Friday, July 19, 2013
Rookie rankings: Fernandez new No. 1
By Jim Bowden
Jose Fernandez had the most impressive outing of any pitcher in the All-Star Game.
It's been an incredible year for rookies, particularly in the National League, and we saw that first-hand in Tuesday's All-Star Game. Miami Marlins right-hander Jose Fernandez, who has allowed two runs or fewer in seven of his past eight starts, was as good as anyone that night, striking out two batters in his lone inning of work.
Rays manager Joe Maddon told me that Fernandez is the best 20-year-old pitcher he's ever seen, and I have to concur. That's why he leads the latest edition of my rookie rankings.
Buster Posey, the Giants' All-Star catcher, who caught Fernandez in the All-Star Game, said afterward, "He really impressed me especially given the situation he was pitching in. I thought he’d have nerves because of all the excitement but instead he demonstrated great poise and composure. We all know his stuff speaks for itself."
Fernandez joined Dwight Gooden and Bob Feller as the only All-Star pitchers to ever record two strikeouts before their 21st birthday. Fernandez has really begun to learn how to pitch, changing hitters' eye levels better and, more importantly, starting to understand how to set hitters up.
Miller has a 6.87 ERA over his past four starts, which knocked him out of the top spot here. The Cardinals are concerned about the number of innings he is throwing in his first MLB season, so they have pushed back his next start until July 23, which gives him 13 days off. His career high for innings in the minors is 139 2/3, and he's already at 104 2/3 for the season. How he handles a big jump in workload will be a major storyline for the Cardinals down the stretch.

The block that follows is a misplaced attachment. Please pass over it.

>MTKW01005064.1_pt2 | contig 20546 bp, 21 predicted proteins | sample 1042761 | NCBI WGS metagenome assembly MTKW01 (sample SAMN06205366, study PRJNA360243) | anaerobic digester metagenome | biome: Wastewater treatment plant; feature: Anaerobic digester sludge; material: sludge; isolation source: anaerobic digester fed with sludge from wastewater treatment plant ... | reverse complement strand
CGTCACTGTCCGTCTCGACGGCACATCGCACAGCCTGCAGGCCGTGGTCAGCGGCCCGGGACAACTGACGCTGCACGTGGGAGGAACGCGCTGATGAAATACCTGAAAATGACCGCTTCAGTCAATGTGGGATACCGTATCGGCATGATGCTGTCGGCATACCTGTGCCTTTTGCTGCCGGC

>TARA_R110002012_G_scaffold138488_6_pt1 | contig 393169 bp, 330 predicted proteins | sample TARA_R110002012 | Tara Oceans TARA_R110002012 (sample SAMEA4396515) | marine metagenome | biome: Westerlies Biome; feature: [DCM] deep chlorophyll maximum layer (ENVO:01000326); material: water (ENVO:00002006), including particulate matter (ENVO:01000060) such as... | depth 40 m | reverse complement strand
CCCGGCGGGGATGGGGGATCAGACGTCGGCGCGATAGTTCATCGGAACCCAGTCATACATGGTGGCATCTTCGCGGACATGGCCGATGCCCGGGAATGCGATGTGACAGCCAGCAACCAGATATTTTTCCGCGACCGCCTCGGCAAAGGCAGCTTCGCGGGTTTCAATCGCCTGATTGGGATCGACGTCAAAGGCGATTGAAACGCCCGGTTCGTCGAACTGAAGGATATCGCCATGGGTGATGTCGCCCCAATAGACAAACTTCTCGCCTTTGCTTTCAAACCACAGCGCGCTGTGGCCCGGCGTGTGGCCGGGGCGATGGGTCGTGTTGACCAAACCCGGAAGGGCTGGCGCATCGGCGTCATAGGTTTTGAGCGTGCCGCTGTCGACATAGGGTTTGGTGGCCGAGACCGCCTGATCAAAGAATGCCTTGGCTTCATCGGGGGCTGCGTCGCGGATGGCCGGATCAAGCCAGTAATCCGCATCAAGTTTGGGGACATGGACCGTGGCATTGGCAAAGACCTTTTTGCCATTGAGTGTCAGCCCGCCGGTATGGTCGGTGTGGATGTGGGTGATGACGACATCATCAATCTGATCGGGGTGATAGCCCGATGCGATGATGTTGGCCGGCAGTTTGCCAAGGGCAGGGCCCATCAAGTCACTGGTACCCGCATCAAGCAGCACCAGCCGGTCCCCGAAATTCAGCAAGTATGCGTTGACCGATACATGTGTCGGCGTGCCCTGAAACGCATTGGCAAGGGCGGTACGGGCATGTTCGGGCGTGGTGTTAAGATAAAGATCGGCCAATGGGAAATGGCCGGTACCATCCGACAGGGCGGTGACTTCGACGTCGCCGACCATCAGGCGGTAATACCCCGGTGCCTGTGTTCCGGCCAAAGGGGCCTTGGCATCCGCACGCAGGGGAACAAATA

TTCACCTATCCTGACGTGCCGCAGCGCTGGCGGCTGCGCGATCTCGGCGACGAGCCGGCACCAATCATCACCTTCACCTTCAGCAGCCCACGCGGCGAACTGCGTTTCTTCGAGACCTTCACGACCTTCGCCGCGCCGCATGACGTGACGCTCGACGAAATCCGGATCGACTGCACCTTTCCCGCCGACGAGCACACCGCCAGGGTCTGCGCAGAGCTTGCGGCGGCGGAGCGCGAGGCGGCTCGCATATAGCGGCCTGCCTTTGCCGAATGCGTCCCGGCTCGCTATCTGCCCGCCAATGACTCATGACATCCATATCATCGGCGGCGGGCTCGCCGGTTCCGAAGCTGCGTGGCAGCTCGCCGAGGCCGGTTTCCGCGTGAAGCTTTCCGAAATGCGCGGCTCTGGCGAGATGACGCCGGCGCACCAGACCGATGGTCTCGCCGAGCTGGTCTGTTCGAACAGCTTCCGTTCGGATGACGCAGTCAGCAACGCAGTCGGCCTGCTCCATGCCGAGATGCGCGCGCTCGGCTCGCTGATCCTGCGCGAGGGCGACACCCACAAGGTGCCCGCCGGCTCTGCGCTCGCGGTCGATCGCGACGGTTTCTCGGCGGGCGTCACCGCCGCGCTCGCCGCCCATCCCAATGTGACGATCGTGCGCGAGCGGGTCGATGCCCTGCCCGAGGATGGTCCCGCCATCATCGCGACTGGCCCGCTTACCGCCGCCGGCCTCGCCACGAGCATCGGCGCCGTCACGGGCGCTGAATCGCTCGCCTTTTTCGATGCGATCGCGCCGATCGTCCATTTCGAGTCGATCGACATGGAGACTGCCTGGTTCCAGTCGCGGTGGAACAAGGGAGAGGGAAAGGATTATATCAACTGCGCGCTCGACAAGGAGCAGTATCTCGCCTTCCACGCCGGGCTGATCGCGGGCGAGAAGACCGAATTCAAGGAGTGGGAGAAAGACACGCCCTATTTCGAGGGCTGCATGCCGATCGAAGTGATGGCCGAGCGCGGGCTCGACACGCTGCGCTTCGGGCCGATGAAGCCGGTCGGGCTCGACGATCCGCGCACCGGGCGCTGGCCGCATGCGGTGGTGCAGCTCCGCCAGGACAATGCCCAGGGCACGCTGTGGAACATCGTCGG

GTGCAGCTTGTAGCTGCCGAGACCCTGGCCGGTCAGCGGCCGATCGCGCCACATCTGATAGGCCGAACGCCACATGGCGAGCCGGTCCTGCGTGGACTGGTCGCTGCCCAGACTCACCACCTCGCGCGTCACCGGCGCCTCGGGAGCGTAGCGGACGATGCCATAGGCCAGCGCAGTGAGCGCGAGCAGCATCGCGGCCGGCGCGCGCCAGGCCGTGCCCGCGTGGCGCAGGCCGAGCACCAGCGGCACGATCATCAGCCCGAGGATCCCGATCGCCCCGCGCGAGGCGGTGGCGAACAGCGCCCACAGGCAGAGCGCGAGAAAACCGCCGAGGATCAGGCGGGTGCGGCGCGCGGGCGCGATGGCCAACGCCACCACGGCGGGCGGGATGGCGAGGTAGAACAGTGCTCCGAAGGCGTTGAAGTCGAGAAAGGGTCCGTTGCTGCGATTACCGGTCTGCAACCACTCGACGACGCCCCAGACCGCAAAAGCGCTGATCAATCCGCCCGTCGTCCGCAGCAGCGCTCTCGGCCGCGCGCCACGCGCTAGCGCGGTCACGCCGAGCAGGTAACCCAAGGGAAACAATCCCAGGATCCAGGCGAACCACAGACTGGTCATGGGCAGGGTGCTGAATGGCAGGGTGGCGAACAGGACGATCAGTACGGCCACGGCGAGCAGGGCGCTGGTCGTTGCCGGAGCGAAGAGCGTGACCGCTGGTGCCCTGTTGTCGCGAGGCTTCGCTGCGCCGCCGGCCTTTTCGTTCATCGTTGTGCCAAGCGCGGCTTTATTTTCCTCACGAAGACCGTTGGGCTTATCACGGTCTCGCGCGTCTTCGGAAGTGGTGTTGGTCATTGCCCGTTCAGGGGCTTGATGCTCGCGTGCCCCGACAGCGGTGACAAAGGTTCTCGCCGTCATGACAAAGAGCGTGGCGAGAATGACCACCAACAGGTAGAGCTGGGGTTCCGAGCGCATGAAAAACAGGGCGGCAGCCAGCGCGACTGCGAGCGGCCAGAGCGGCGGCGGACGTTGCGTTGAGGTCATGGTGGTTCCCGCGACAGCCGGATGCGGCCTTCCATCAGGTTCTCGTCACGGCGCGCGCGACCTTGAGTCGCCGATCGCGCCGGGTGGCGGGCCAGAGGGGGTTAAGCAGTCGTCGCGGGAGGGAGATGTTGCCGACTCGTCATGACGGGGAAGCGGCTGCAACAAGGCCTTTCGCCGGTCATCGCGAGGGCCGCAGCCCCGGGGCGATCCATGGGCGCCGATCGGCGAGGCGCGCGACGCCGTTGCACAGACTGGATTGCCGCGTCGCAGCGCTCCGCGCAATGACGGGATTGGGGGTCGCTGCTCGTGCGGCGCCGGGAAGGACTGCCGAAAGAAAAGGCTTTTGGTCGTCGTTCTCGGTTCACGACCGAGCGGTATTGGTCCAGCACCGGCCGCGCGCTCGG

The 22-year-old continues to show off an impressive array of tools, but he also shows that he needs to work on playing under control. It would also be a good idea for him to demonstrate some humility from time to time so as not to alienate the rest of the league. That said, his ceiling is unlimited and he is one of the main reasons the Dodgers have become the favorites to win the National League West.
Ryu has been the most consistent left-handed rookie starter in baseball this year, lasting at least five innings in each of his 15 starts. He has impressive command of his fastball to both sides of the plate and his changeup is a true out pitch. He's not going to overpower you, but he should be a key part of the Dodgers' rotation for years.
Teheran had been a top prospect for years and he is finally living up to the hype. Braves catcher Brian McCann told me at the All-Star Game that Teheran's rise can be traced back to the improvement of his two-seam fastball, which he is now commanding very well. There is no doubt that Teheran has finally arrived for the Braves and he will be a key for them in the second half as they try to hold off the Nationals and Phillies in the NL East.
Iglesias has always been one of the best defensive shortstops because of his soft hands, accurate arm and tremendous jumps, and those skills have translated well at third base. The big improvement for him has been at the plate, which goes back to 48 hours he spent practicing with Dustin Pedroia over the winter. Iglesias stands up much straighter in the batter's box now, and the results have been astonishing, as he's hitting .367. He's a big reason the Red Sox are in first place.